Sighișoara (German: Schäßburg; Hungarian: Segesvár, Latin: Castrum Sex) is a city on the Târnava Mare River in Mureș County, Romania. Located in the historic region of Transylvania, Sighișoara has a population of 26,370 according to the 2011 census. The city administers seven villages: Angofa, Aurel Vlaicu, Hetiur, Rora, Șoromiclea, Venchi and Viilor.
During the 12th century, German craftsmen and merchants known as the Transylvanian Saxons were invited to Transylvania by the King of Hungary to settle and defend the frontier of his realm. The chronicler Krauss lists a Saxon settlement in present-day Sighișoara by 1191. A document of 1280 records a town built on the site of a Roman fort as Castrum Sex or "six-sided camp", referring to the fort's shape of an irregular hexagon. Other names recorded include Schaäsburg (1282), Schespurg (1298) and Segusvar (1300). By 1337 Sighișoara had become a royal center for the kings, who awarded the settlement urban status in 1367 as the Civitas de Segusvar.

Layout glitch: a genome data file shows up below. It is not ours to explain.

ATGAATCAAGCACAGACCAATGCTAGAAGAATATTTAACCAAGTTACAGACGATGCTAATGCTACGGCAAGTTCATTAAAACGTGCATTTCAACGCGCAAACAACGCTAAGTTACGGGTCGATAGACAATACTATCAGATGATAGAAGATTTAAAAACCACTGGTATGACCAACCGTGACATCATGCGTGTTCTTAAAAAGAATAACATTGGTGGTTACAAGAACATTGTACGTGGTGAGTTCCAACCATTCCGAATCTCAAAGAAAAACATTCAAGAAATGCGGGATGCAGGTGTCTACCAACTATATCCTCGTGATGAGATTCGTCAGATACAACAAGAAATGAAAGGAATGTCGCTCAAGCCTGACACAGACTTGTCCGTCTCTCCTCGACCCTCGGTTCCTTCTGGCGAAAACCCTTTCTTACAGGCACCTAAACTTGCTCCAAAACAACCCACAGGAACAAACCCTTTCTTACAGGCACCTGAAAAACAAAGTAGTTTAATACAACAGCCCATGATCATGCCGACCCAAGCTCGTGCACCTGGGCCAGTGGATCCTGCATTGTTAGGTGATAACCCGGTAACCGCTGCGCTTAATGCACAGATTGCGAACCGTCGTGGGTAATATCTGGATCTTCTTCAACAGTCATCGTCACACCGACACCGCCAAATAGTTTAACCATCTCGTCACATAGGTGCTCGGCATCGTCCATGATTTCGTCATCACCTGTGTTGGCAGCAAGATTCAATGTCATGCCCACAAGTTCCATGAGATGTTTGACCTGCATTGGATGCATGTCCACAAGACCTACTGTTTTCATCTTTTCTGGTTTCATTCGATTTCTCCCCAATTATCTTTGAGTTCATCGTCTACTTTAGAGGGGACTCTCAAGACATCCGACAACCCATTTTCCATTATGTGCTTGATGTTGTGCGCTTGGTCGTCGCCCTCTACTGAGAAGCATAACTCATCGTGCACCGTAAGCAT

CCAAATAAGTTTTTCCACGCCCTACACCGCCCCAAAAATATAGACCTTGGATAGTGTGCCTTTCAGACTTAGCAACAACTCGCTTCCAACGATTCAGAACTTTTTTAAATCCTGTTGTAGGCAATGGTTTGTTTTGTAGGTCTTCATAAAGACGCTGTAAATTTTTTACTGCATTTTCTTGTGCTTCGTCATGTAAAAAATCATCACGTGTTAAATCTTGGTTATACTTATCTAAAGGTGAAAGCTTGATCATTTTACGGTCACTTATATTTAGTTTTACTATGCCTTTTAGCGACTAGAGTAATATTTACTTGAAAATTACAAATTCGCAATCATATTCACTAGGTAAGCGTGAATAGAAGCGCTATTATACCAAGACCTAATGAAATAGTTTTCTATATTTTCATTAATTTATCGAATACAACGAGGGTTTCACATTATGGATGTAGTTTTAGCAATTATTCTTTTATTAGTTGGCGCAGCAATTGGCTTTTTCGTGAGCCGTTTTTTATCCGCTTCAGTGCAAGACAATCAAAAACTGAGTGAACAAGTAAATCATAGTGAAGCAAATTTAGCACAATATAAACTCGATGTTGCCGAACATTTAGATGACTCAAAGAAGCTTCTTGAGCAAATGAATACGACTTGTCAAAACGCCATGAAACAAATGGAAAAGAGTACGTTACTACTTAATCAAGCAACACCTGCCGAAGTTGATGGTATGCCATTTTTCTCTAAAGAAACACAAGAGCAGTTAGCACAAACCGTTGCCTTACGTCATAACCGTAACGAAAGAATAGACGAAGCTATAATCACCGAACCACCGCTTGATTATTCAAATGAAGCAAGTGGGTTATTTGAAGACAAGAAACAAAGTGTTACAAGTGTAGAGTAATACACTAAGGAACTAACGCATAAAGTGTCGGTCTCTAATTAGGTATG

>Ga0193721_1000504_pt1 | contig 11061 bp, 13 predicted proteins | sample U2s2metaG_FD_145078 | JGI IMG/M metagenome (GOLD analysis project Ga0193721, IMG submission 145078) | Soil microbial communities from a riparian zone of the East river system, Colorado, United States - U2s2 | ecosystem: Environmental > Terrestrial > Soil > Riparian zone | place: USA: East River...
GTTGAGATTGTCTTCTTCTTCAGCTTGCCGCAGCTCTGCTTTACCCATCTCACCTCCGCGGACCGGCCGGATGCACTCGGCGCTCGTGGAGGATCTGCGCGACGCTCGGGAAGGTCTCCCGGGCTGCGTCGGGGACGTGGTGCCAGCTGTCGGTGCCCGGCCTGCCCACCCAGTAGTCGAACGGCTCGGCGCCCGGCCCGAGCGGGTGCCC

Sighișoara is a popular tourist destination for its well-preserved walled old town. The landmark of the city is the Clock Tower, a 64 m-high tower built in the 13th century. It is today a museum of history.
Other interesting sights are:
Sighișoara Citadel - a 12th-century Saxon edifice, is the historic center of the city. Still inhabited, the citadel is listed as a World Heritage Site.
Weapon Museum - next to Vlad's birthplace. Very small, but it contains an interesting selection of medieval weapons (swords, arrows, etc.).
Covered Staircase - a very old stone staircase with a wooden roof along the whole span. This leads up to the Church on the Hill and the cemetery.
Church on the Hill - contains many frescoes and a crypt. Built on the location of a Roman fort. Located on the side of the hill next to it is one of the Lutheran cemeteries in the city, which contains many tombstones of Germans.
Bust of Vlad Țepeș - Located around the corner from his birthplace, within sight of the Clock Tower.